Gog.com announces DRM-free Steam, uPlay and Origin competitor Galaxy - gHacks Tech News

Gog.com announces DRM-free Steam, uPlay and Origin competitor Galaxy

Gog.com, the gog stands for Good Old Games, is an online game store not like many others. While the stores selection of games may be smaller than the selection on say Steam, it offers a set of features that speak for it.

For starters, it is offering all games as DRM-free versions. That means no forced online registration, no online or third-party requirements to play the games, or other forced things like having to register an account for a game before you can play it.

Another interesting feature of gog.com is that it makes available classic games for current systems. It started out as that IIRC, offering access to hundreds of classic PC games that would run on the latest version of Windows.

According to the company website, it is the second biggest independent distribution platform of PC and Mac games worldwide.

A couple of things are holding Good Old Games back in my opinion. While it offers a great selection of classic games, its selection of modern era games is somewhat lacking. It does feature some, such as the next Witcher gamer but does not carry many other high profile titles.

It is not necessarily the company's fault though as the no-DRM approach is likely keeping publishers suspicious of the service.

The second missing feature in my opinion is a gaming platform like Steam or Origin.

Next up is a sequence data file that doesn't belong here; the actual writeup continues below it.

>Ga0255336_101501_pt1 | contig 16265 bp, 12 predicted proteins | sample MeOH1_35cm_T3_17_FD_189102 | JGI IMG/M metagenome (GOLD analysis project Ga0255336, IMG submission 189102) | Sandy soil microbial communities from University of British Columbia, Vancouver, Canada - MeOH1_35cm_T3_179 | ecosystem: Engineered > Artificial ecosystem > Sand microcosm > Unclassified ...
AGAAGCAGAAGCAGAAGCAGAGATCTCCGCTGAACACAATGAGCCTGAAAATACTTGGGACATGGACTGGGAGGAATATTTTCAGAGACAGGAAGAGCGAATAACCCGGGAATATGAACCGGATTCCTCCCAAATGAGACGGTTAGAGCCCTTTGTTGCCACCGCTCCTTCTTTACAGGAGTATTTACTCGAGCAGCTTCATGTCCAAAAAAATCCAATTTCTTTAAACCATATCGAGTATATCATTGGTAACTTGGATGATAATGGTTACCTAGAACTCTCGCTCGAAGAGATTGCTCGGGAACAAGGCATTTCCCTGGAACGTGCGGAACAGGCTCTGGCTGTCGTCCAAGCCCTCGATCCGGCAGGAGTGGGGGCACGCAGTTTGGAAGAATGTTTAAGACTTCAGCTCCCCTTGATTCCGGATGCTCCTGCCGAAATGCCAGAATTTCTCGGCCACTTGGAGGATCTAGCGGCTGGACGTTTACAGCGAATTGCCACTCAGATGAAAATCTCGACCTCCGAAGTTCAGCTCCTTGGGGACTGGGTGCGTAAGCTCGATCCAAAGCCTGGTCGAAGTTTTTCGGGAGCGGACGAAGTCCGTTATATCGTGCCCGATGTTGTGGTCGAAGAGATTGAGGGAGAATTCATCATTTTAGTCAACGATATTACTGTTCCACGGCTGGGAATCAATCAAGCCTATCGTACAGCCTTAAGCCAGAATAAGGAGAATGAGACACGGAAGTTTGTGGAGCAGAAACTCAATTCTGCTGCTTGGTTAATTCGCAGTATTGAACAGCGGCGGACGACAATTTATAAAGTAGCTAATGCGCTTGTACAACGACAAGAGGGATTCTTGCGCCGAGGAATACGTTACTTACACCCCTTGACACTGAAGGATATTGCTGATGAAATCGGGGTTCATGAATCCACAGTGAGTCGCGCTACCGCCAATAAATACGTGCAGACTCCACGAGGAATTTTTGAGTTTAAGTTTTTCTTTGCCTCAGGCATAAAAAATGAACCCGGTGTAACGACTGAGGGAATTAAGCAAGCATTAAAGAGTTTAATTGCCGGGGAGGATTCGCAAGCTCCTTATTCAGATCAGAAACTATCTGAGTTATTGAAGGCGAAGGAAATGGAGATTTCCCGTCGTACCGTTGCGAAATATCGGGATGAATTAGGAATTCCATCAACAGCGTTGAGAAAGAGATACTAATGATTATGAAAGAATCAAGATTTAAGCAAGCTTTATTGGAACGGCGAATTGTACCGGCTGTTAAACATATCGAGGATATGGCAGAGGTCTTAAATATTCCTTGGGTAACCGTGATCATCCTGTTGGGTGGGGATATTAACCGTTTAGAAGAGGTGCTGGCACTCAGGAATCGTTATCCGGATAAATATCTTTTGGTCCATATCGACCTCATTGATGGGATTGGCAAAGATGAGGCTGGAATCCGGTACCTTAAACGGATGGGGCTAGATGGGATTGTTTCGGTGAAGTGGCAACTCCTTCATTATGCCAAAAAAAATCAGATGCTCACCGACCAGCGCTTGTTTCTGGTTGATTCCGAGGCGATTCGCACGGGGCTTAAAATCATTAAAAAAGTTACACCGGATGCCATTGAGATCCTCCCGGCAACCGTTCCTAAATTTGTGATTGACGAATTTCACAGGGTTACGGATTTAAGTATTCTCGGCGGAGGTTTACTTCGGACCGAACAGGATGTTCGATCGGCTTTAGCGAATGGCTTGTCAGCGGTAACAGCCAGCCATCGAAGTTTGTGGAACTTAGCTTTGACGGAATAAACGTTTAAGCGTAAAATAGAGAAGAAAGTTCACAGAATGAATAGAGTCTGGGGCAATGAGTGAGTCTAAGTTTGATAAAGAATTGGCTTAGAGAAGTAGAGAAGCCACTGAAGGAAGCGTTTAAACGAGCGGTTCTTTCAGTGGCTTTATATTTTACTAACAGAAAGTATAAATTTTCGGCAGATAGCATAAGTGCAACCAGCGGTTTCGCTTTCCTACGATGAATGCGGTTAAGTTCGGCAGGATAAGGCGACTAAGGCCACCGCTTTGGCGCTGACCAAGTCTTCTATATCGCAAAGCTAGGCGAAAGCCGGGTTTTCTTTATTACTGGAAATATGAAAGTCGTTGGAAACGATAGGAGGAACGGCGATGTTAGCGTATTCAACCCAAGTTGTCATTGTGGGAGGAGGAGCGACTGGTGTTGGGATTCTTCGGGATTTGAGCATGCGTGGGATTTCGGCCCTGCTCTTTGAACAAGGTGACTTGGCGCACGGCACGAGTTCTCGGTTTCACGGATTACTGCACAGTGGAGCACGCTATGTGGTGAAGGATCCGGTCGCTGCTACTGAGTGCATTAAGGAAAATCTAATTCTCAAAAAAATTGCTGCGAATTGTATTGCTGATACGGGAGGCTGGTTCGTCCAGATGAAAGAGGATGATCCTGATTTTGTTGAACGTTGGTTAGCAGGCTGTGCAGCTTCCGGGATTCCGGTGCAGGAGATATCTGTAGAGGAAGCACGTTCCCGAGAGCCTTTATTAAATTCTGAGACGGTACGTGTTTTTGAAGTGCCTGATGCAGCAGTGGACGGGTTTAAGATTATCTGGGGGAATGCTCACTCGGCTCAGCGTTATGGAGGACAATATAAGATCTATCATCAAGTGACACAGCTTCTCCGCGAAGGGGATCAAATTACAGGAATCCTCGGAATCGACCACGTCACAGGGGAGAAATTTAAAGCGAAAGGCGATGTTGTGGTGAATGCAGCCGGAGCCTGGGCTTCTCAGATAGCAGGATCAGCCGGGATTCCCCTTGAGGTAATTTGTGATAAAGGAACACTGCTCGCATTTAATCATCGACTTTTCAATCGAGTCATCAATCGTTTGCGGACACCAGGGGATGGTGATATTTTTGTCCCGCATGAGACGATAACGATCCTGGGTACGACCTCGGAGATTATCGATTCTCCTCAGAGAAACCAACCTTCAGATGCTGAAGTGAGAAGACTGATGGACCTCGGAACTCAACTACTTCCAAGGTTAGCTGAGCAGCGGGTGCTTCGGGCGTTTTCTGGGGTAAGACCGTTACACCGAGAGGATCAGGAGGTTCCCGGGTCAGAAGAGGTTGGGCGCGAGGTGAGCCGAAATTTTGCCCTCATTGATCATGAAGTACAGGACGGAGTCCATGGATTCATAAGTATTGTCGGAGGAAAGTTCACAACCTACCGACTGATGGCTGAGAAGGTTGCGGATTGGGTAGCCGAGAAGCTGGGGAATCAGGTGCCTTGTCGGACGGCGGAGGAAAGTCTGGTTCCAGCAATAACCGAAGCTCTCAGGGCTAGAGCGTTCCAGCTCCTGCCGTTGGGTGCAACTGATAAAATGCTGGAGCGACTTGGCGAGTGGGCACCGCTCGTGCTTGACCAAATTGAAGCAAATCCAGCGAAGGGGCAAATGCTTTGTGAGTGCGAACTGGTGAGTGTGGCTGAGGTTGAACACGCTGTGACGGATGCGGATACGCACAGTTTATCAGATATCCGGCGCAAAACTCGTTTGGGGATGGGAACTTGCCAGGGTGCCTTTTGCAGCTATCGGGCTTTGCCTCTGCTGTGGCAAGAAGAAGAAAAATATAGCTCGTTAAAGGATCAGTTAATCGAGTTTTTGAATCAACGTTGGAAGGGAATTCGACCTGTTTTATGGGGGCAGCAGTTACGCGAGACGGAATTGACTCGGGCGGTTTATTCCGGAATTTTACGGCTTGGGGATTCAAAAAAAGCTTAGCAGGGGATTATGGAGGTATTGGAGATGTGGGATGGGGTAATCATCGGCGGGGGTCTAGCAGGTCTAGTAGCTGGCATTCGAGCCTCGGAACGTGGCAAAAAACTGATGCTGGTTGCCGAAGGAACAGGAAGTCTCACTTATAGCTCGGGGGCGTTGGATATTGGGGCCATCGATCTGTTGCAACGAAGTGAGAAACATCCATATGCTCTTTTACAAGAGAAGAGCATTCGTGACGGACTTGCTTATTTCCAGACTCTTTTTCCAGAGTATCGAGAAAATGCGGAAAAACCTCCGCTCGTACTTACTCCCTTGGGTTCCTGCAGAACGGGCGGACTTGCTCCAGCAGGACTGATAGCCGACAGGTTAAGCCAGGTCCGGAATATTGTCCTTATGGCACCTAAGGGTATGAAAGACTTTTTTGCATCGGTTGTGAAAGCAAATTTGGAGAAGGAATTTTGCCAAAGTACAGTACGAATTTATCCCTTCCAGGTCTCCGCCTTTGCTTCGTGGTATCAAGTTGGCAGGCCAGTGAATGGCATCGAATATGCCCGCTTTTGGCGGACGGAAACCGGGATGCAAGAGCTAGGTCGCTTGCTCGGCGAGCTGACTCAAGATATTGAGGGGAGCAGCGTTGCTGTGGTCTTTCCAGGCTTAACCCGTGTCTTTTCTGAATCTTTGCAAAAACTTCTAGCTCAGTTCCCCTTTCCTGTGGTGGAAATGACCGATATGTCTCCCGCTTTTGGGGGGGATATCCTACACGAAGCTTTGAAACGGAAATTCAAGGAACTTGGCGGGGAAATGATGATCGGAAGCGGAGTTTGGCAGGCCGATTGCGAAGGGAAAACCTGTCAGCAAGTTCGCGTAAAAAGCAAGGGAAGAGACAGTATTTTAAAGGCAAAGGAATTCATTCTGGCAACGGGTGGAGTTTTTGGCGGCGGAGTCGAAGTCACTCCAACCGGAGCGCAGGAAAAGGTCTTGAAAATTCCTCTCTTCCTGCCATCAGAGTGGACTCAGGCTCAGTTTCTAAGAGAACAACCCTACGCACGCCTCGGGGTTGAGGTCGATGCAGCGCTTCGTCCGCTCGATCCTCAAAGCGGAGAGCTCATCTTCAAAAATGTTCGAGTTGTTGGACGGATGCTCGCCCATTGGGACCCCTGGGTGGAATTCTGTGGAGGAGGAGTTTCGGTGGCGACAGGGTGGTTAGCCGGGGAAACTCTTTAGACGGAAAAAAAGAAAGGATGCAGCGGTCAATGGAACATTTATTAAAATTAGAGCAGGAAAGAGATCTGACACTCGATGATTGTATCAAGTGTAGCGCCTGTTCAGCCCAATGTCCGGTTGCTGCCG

GOG Galaxy


Gog.com announced today that it will launch its own online gaming platform Galaxy in the near future. Unlike Steam, uPlay or Origin, it will be completely optional for users to install and make use of.

Besides that, it will adhere to all company principles meaning a DRM-free gaming experience that does not reduce the player experience with third-party client installations, online restrictions or other customer-unfriendly mechanics.

The client itself will provide users with additional functionality:

  • Options to install game updates whenever they become available. You need to visit the gog.com website currently to find out if updates are available.
  • Community features to connect and play with friends and enemies online. Gaming depends on the game for obvious reason, while the community features provide you with options to chat with friends or see who is online right now.
  • You can play the game with friends, even if they bought it from another store.

Here is the announcement trailer.


Gog.com does everything right in regards to the client in my humble opinion. It is completely optional meaning that you can but do not have to use it. If you want to connect with friends or just like to make sure your games are up to date, it is great to have, and since it does not impose any DRM on you, it should not reduce your gaming experience one bit.

Gog caters to a very specific audience on the other hand which is a blessing on one hand, as it allows the company to prosper, but also keeps it back on the other hand as it won't be able to offer many modern games.

What's your take on this?

Gog.com announces DRM-free Steam, uPlay and Origin competitor Galaxy
Article Name
Gog.com announces DRM-free Steam, uPlay and Origin competitor Galaxy
Good Old Games (gog.com) just announced that it will release its online gaming platform Galaxy in the near future.

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    1. Womble said on June 5, 2014 at 10:21 pm

      The official word was that GOG dropped the Initialism when they started selling new games. GOG no longer stands for anything.

      1. Martin Brinkmann said on June 5, 2014 at 10:48 pm

        Thanks ;)

        1. yoh said on June 6, 2014 at 6:32 am